While some strands of music such as country music, appears to be clinging to the more traditional ways of producing music ; ie- songwriters writing the old fashioned way, and while some pop artists still write and produce music in that way, there is no doubt that the track and hook manner of music production has a commanding presence in the industry.

Do you think the democratization of music is a good thing? Or do you see it as a mindless way of making manufactured music?


Sunday, January 31, 2016

Green, Not Greed- A Chat with the City of Hamilton re: Greenbelt Lands

1. In an interview recently published in The Hamiltonian, a citizen by the name of Rick Breznick has expressed concerns that information coming to council and to the Ontario government concerning greenbelt lands has been misrepresented. His concerns are expressed here: http://www.thehamiltonian.net/2016/01/green-not-greed-chat-with-rick-breznick.html. Can you respond to his specific concerns.

As part of the fall public consultation, staff identified a series of different option for lands to be removed from and added to the Greenbelt Plan. As part of this public consultation process, staff received input on other lands that staff had not identified. Staff reviewed and evaluated all the submissions received during the open houses, through online surveys and additional comments received after the open houses.

Public consultation is a process whereby staff receive input on projects, programs, etc. and ask for comments on what has been presented. In many cases, the public identifies different ideas, concepts and recommendations staff may not have considered initially. The proposed removal of the Waterdown area is one such circumstance. This public input is used as part of staff’s evaluations and recommendations to Planning Committee on a particular process.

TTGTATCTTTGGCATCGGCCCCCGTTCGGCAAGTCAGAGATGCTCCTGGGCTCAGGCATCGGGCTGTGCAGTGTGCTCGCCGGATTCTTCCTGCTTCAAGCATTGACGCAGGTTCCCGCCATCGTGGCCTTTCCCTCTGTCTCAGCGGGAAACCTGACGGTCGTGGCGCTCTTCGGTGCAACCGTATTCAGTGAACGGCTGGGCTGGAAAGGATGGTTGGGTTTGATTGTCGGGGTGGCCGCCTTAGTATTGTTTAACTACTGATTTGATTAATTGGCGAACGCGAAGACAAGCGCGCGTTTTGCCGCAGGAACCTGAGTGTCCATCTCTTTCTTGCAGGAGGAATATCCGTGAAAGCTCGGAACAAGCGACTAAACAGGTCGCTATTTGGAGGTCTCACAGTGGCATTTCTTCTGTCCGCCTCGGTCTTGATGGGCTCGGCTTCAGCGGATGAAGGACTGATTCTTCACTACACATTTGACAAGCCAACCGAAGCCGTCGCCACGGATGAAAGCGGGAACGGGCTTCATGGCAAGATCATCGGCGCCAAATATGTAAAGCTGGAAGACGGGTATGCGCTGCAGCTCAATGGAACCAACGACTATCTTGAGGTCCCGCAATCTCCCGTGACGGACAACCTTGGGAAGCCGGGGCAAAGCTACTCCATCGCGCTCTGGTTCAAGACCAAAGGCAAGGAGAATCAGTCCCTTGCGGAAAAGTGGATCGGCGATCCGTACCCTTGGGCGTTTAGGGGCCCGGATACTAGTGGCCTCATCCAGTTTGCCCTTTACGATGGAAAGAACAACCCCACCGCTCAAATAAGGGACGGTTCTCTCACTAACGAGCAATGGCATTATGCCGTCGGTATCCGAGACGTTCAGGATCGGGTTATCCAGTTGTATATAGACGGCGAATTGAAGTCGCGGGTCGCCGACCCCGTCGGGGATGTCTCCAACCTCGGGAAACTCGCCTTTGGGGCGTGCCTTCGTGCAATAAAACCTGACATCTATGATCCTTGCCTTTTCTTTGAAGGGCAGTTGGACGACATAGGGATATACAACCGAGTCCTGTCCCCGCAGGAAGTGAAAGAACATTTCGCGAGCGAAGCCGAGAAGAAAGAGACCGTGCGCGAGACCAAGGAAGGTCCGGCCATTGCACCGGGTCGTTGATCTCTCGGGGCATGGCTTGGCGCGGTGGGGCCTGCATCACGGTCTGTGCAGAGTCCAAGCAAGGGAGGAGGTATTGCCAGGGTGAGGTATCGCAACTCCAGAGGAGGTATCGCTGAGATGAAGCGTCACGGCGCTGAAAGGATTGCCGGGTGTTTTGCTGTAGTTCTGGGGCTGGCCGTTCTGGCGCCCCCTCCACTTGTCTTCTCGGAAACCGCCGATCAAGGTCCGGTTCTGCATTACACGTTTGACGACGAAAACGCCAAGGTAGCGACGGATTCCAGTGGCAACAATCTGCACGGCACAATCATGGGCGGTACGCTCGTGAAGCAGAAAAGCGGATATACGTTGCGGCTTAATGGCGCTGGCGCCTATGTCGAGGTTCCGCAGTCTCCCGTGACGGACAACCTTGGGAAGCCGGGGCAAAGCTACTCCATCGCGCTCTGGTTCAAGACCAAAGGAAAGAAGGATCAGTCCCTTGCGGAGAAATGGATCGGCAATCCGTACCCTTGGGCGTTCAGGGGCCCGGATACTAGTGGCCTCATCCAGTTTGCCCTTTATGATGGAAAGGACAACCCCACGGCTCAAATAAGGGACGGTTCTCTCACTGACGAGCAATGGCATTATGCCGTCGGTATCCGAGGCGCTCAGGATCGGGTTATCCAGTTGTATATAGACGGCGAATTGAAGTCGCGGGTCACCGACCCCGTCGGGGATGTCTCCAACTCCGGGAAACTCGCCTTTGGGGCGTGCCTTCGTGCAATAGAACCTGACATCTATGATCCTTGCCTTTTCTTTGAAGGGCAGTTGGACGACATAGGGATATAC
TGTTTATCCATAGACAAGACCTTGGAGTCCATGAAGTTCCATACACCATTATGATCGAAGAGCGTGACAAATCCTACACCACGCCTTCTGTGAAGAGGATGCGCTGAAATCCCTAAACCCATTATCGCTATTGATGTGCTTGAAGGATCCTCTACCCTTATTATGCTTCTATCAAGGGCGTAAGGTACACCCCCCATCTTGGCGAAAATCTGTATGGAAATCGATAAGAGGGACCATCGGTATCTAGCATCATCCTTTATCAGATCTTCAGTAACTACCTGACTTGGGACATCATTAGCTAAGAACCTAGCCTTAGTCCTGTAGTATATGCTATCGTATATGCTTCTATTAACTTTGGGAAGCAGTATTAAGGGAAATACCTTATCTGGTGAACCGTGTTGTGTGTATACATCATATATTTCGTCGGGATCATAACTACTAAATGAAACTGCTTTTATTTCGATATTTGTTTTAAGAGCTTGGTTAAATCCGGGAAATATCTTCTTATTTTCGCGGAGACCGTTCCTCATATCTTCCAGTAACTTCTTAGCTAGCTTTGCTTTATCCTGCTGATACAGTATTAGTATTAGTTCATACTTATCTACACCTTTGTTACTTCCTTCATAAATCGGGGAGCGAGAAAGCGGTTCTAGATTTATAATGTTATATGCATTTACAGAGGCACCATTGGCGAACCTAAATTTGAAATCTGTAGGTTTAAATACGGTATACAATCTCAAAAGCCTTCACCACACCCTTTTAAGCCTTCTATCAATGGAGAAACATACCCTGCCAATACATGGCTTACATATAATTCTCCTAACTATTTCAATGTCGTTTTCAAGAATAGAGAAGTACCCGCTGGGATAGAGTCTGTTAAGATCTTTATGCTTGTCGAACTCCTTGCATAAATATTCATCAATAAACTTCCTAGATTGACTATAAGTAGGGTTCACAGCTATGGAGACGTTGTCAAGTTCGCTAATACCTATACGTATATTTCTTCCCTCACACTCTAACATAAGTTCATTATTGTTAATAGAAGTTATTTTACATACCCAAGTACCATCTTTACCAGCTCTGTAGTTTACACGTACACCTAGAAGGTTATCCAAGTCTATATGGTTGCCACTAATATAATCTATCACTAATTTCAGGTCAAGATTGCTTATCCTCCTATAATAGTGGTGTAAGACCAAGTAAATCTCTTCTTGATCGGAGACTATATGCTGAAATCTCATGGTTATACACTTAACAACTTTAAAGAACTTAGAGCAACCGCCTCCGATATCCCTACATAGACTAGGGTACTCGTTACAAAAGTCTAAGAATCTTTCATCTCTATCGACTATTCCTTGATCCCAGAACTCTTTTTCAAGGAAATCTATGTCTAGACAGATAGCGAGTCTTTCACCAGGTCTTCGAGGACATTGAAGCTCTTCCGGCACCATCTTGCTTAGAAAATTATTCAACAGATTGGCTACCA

For the lands in the eastern end of Waterdown, staff recommended these lands be removed, the details of which are contained on page 14 of the staff report that was presented to the Planning Committee on December 3. The lands south of the future by-pass will be cut off from the remaining rural lands to the north making farming difficult; the lands are surrounded by urban uses on the west.

The public also had the opportunity to make comments to the Planning Committee during their special Committee meeting on the Greenbelt and Niagara Escarpment plan boundary review. Committee amended some of the recommendations. City Council approved the recommendations with some further amendments. Council’s recommendations were sent to the Province for consideration in the Coordinated Provincial Plan review. Ultimately the Province will make a determination as to what or if any changes to the Plans will be made.